I found that riffle's operating voltage is 3.3v, while most of sensors compatible with Arduino is...
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shanlter asked on November 04, 2017 16:01
213 views | 2 answers | #15150
I found that riffle's operating voltage is 3.3v, while most of sensors compatible with Arduino is 5V.
How could riffle compatible with those sensors?
That's a good question. There is no 5V-out pin on the Riffle, but there is a "VBAT" pin on the 2x7 pin header. I assume that pin carries the voltage of the battery that powers the Riffle. The Riffle can be powered by batteries with 3.5 to 6 volts. If you use a 5V to 6V battery, the VBAT pin should supply about 5V. I don't know if this current is regulated.
Evidence suggests my answer is wrong. I powered a Riffle with a battery pack which supplied 4.5V, but the VBAT pin supplied only 2.3V. So maybe it's not so easy to power 5V sensors with a Riffle.
Further empirical evidence suggests that the VBAT pin delivers the voltage of the battery that is plugged into the "Lithium 3.7V" connector, but not the "General 3.5-6V" connector. So the VBAT pin does not supply 5 volts when a 5 volt battery is plugged into the proper connector. I assume that means that additional electronics are generally required to use sensors which require 5V.
However, there might be a simpler workaround for some sensors. I have used the Modern Device wind sensor Rev P with a 5V Arduino Nano. The wind sensor requires 8V which the Nano does not supply. So I powered the Nano with a 9V battery and powered the wind sensor from the "VIN" pin which is where the battery connects to the Nano. Everything else was wired normally. It has worked well on several flights (https://publiclab.org/tag/series:diy-wind-sensors).
I don't know whether the Riffle could tolerate the logic signals sent back from a sensor that is powered with 5V. It probably depends on the sensor, some of which might use 3.3V logic.
Although there are sensors that require more than 3.3V, most of the simple DIY sensors are designed to use 3.3V. For example, all of the sensors here can use 3.3V, and some can use either 3.3V or 5V.
It is a common design decision to use only 3.3V and allows better longevity on battery power. This is also a characteristic of the Arduino Pro Mini, several other Arduinos, and the Adafruit Feather boards.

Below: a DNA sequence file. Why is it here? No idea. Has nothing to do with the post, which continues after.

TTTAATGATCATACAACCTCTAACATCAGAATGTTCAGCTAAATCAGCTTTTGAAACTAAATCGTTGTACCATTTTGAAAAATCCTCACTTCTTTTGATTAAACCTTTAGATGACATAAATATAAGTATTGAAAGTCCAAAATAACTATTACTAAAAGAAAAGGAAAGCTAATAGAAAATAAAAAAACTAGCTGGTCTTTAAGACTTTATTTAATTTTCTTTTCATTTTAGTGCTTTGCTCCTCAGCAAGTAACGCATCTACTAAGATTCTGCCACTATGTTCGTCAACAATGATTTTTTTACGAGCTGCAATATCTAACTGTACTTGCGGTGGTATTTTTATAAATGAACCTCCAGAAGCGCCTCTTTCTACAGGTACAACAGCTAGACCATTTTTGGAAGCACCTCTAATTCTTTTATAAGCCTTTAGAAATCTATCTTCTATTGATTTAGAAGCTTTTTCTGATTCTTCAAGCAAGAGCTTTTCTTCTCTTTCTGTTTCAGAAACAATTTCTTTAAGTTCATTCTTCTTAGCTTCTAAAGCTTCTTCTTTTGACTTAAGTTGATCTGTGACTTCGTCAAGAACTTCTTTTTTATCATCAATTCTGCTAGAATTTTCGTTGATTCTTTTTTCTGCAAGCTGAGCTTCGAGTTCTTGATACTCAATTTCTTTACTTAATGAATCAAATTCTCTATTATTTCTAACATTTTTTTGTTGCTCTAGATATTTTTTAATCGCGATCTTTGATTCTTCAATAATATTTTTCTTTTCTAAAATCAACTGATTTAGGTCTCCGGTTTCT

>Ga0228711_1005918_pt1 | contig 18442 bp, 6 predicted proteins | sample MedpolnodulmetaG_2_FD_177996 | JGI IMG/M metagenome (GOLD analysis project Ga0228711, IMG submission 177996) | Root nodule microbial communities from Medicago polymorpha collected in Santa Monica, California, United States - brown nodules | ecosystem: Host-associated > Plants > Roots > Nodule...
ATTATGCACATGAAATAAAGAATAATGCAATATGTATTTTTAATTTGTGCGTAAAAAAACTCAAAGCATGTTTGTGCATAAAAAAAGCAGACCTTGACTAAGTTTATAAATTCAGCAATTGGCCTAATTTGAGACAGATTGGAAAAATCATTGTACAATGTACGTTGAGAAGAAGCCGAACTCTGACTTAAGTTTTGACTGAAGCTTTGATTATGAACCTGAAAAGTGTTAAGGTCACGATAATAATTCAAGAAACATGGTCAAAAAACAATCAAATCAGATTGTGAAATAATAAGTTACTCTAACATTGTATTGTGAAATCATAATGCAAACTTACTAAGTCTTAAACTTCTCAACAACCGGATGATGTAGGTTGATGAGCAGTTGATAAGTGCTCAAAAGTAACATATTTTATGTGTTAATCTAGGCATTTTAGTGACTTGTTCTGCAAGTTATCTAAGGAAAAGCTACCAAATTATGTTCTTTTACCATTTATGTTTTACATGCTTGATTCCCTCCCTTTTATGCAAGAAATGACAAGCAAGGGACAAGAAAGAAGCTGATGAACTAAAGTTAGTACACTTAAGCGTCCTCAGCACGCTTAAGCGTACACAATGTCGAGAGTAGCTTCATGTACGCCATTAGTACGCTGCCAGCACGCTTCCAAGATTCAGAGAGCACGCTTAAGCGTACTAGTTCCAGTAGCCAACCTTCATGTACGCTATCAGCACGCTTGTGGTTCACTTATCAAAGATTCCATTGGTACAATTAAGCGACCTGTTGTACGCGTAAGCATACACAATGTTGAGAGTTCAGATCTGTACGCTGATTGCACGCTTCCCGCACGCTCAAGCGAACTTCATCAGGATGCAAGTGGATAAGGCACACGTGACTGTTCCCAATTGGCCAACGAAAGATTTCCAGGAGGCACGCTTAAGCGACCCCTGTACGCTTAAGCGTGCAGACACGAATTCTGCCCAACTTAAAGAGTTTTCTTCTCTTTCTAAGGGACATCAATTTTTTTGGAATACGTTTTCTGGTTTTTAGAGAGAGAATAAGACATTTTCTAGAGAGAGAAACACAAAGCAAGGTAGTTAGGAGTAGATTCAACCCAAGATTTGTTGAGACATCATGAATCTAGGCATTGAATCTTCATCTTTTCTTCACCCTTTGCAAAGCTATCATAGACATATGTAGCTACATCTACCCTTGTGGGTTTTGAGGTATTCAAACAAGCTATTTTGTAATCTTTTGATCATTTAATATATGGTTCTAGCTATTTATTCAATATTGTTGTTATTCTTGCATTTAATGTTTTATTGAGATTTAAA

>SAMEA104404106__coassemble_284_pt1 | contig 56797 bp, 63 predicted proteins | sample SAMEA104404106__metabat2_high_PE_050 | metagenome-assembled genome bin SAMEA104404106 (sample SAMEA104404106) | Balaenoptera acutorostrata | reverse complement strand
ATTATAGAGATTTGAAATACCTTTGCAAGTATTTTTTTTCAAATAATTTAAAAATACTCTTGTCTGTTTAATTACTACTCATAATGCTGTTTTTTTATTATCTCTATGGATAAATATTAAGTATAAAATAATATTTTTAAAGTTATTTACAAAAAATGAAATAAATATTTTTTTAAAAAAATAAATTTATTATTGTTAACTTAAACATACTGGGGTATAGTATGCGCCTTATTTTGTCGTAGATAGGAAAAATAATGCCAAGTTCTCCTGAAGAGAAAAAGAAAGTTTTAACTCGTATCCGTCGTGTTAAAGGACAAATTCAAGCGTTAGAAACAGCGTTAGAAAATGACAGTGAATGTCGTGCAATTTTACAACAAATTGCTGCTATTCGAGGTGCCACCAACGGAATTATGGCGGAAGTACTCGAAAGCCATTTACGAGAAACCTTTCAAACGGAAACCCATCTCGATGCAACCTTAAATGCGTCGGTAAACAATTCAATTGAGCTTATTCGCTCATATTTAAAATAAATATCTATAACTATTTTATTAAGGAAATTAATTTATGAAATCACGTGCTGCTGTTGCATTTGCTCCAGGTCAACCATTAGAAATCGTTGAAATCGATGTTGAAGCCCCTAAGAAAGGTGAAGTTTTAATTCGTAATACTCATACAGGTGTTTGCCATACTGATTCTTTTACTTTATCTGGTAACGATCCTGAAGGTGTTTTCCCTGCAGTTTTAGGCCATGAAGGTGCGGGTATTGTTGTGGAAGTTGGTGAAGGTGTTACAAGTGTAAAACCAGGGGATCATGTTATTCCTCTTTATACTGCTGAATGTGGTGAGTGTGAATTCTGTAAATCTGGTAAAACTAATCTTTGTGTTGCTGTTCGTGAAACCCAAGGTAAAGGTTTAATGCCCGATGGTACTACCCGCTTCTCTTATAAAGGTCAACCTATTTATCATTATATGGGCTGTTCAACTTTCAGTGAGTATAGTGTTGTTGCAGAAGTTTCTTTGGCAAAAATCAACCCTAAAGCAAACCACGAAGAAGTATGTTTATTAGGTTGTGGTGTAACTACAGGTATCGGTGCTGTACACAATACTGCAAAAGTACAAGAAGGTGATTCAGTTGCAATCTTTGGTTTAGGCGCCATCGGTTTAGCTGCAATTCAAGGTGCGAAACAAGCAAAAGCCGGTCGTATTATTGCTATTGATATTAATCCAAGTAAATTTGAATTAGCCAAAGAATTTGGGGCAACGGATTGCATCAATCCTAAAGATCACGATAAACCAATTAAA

Thanks very much! The link of your website is very helpful! I will try when I receive a riffle : )
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Hallo! If the hardware is Riffle version 0.1.8, the relevant schematic is here -- and, so far as I can tell, VBAT should simply be the battery input voltage. But I'm also very hesitant to bet against diagnostic performed by the generally-very-thorough @cfastie, so I suspect I'm missing something.
In any case: getting a Riffle (which does indeed operate at 3.3V) to talk to 5V sensors will require two things vis-a-vis power: a) you'll need to find a way to provide 5V to power the sensor, and b) you'll need to find a way to talk to the sensor with compatible signal levels. If, e.g., the 5V sensor outputs an analog signal that ranges from 0..5V, the Riffle's analog inputs can only handle 0..3.3V, so you'll want to use a voltage-divider (easy way) or a 'level-shifter' (a special chip that lets different voltage levels speak to one another). Another examples: if e.g., the 5V sensor uses the i2C protocol, there's the possibility that the Riffle's digital 3.3V signal HIGH values (3.3V) aren't high enough to register as a 'HIGH' for the i2c sensor chip in question -- a case that might also be handled with a level-shifter, I think.
For a nice general discussion of getting 3.3V hardware to talk to 5V hardware, see this post by Hackaday.
Hi Dan, thanks very much! So basically, what I need is to connect (at least) DO and pH sensors to Riffle. My collaborator said that using a voltage - divider will affect the data inaccuracy. I haven't try yet, but I think I will when I get a riffle and get back home.
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